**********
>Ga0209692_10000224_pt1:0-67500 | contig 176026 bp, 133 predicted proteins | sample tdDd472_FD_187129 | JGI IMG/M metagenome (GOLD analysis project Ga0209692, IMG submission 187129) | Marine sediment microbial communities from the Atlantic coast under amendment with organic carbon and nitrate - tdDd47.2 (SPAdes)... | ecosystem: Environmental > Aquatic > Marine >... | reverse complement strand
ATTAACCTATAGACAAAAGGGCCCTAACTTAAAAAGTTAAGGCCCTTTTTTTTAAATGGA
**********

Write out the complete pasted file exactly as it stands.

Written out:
>Ga0209692_10000224_pt1:0-67500 | contig 176026 bp, 133 predicted proteins | sample tdDd472_FD_187129 | JGI IMG/M metagenome (GOLD analysis project Ga0209692, IMG submission 187129) | Marine sediment microbial communities from the Atlantic coast under amendment with organic carbon and nitrate - tdDd47.2 (SPAdes)... | ecosystem: Environmental > Aquatic > Marine >... | reverse complement strand
ATTAACCTATAGACAAAAGGGCCCTAACTTAAAAAGTTAAGGCCCTTTTTTTTAAATGGA